May 21, 2024

The Nerve Archive

Where Government Gets Exposed

Circling the Wagons

ariail wagons


It’s bad enough that the most powerful elected official in this state isn’t directly accountable to the public, but we should at least be able to count on the justice system to work as it’s designed to. But nothing about the process of holding House Speaker Bobby Harrell accountable has been simple. If it were not for public pressure, it’s unlikely that he would even be forced to answer charges of public corruption.

The concerns we raised in our complaint should have been answered long before now. Vigilance is one thing, but a few citizen leaders and some journalists have had to work overtime to get the state’s most powerful politician to account for his conduct – and that is a dangerous situation for this state. The allegations against Harrell were public before we at SCPC filed our complaint, and had been for months. But rather than address them, the Speaker lashed out and did all he could to manipulate the process in his favor – all while the members of the South Carolina House who put him charge have remained publicly silent.

We can only hope that the judge overseeing the grand jury won’t close the door and secretly decide on Harrell’s absurd request to remove the Attorney General from the case. It’s the AG’s job to oversee this matter, he was elected to do it, and he is arguably the person least likely to be under Harrell’s control since he is directly accountable to the public. As Rick Brundrett reported, there appears to be no stated process by which a hearing such as this could take place in private. And as others have pointed out, there is no apparent way that Wilson could prejudice the Speaker’s case unless he committed gross prosecutorial misconduct. Not only is there is absolutely zero evidence that Wilson has done anything remotely improper, his approach to this matter from the beginning was to go so strictly by the book that he initially refused to take it on until it had gone through the House Ethics Committee. It was only when we presented the inherent due process problems that could not have been resolved had the Committee investigate the Speaker that Wilson agreed to take the complaint.

This farce has gone on far too long. It has been more than a year since we filed the complaint, and longer still since Renee Dudley at the Post and Courier broke the first story on Harrell’s reimbursements from his campaign account that exceeded $300,000. The justice system has to work at its own pace, but that does not mean that we don’t deserve answers when the Speaker continues to oversee multiple functions of state government well beyond the mere proceedings of the House.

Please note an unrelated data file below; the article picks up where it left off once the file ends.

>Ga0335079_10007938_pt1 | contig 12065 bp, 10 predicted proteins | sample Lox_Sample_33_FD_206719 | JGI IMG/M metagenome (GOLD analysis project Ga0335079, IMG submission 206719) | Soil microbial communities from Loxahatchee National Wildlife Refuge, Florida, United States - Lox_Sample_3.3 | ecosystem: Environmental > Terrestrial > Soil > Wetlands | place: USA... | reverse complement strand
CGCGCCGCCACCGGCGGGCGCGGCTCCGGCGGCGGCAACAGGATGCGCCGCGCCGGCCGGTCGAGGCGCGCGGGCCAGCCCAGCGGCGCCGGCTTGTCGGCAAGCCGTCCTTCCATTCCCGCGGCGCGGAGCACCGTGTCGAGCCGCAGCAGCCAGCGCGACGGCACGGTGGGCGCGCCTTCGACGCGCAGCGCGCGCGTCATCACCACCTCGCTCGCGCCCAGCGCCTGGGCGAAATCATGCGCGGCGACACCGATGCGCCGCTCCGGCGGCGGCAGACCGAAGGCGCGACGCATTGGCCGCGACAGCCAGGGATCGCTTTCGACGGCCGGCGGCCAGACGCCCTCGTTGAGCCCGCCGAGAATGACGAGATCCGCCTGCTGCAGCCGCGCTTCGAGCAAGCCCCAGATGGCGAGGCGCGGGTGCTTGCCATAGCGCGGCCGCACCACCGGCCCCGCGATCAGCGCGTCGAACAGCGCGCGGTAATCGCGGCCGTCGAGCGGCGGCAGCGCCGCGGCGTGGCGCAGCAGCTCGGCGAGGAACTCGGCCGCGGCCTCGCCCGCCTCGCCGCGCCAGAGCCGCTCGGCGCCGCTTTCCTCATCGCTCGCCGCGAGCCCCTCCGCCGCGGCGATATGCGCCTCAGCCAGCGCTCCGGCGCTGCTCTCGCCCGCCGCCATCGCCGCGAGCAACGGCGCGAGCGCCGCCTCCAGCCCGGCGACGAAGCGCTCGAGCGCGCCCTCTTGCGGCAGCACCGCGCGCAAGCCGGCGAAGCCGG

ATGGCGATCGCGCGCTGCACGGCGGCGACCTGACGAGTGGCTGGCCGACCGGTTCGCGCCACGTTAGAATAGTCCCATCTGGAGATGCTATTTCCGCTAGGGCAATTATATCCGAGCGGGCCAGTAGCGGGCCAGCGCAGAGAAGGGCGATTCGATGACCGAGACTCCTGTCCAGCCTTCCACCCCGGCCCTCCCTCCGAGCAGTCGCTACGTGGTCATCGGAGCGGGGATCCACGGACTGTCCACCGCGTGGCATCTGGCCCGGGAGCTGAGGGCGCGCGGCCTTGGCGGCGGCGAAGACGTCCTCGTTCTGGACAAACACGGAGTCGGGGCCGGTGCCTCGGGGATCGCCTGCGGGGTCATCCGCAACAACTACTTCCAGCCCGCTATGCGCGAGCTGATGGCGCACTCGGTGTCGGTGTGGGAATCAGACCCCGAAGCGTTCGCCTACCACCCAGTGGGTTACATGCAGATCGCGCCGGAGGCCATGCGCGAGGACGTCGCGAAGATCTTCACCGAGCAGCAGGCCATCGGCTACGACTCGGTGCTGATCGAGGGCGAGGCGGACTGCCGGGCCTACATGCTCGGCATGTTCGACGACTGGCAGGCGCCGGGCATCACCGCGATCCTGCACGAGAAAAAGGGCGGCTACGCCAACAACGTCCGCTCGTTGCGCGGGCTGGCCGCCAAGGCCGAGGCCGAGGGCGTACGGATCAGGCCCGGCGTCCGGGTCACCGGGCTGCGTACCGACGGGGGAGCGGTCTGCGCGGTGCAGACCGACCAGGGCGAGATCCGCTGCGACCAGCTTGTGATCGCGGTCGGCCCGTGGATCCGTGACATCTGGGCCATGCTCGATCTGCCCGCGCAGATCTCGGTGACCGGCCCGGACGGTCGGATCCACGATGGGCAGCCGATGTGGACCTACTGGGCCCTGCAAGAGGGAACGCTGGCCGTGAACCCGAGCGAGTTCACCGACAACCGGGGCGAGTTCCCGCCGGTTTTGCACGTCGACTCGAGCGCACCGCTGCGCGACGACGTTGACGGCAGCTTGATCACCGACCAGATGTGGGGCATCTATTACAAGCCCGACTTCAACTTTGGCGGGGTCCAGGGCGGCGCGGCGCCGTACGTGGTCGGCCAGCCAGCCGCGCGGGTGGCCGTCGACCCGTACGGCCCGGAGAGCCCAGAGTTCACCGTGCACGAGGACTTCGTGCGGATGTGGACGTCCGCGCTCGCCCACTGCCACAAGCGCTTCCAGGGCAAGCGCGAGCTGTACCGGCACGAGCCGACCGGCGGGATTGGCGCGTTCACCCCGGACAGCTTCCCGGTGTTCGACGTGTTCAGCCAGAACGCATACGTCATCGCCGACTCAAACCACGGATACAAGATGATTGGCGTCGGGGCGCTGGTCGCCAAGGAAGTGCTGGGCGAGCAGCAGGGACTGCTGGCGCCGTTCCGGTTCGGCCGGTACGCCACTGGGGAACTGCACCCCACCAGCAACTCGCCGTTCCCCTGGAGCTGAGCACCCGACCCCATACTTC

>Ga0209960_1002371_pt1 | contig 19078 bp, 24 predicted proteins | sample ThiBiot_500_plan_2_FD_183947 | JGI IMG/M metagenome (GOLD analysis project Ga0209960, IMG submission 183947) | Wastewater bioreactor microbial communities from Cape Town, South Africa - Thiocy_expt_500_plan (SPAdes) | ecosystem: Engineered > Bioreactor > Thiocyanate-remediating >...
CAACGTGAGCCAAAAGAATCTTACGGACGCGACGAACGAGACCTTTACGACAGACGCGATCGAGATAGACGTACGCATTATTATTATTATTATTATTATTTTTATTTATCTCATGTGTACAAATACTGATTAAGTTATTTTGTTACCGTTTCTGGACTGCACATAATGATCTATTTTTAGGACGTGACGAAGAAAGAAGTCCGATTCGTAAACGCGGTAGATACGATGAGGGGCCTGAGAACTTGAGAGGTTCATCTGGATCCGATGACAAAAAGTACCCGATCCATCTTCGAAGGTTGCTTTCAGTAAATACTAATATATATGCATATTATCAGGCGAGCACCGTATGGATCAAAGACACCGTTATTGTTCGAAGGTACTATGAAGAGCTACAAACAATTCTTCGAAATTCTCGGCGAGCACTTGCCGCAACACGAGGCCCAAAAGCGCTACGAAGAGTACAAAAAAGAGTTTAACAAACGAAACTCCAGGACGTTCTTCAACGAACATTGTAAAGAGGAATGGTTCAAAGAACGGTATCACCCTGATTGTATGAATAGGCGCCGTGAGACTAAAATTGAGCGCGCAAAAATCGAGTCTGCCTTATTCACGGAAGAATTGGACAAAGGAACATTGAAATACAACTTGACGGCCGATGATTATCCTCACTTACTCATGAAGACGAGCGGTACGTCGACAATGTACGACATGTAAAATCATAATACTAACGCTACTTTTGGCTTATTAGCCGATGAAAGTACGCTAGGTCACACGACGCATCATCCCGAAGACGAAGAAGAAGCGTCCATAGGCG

Two sitting governors have been dragged through the press and the South Carolina House for alleged ethics violations, and yet Harrell goes unchallenged by those who elected him.

Members of the House of Representatives have repeatedly put Harrell in charge, and it’s time they stood up for the people and demand some answers.  For example, the Speaker’s brother still sits on the panel that chooses judicial candidates for legislative vote even though it seems clearly against the law for Harrell to have appointed him. That matter should be addressed and handled by House members separate and apart from Harrell’s culpability in a potentially illegal appointment.

Instead of pushing Harrell to let the justice system work as it is intended to, some House members are still trying to pass laws to get him off the hook, including introducing a bill that would let politicians to simply pay back money they illegally spent from their campaign accounts with no threat of civil or criminal penalties.

House members have been silent on the matter of their elected Speaker’s leadership for too long. Any SC Speaker of the House has far too much power regardless of whether or not he abuses it. This Speaker has abused that power to an alarming degree, and every House member has to answer for that. We can only trust the judicial system (under our watchful eye) to hold Harrell to the law. But he still has extraordinary power in this state, and at the very least House members need to reassure the public that they intend to hold him accountable for it going forward. They are responsible for Speaker Harrell, and citizens should remind them of that and hold them accountable for his actions.


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The Nerve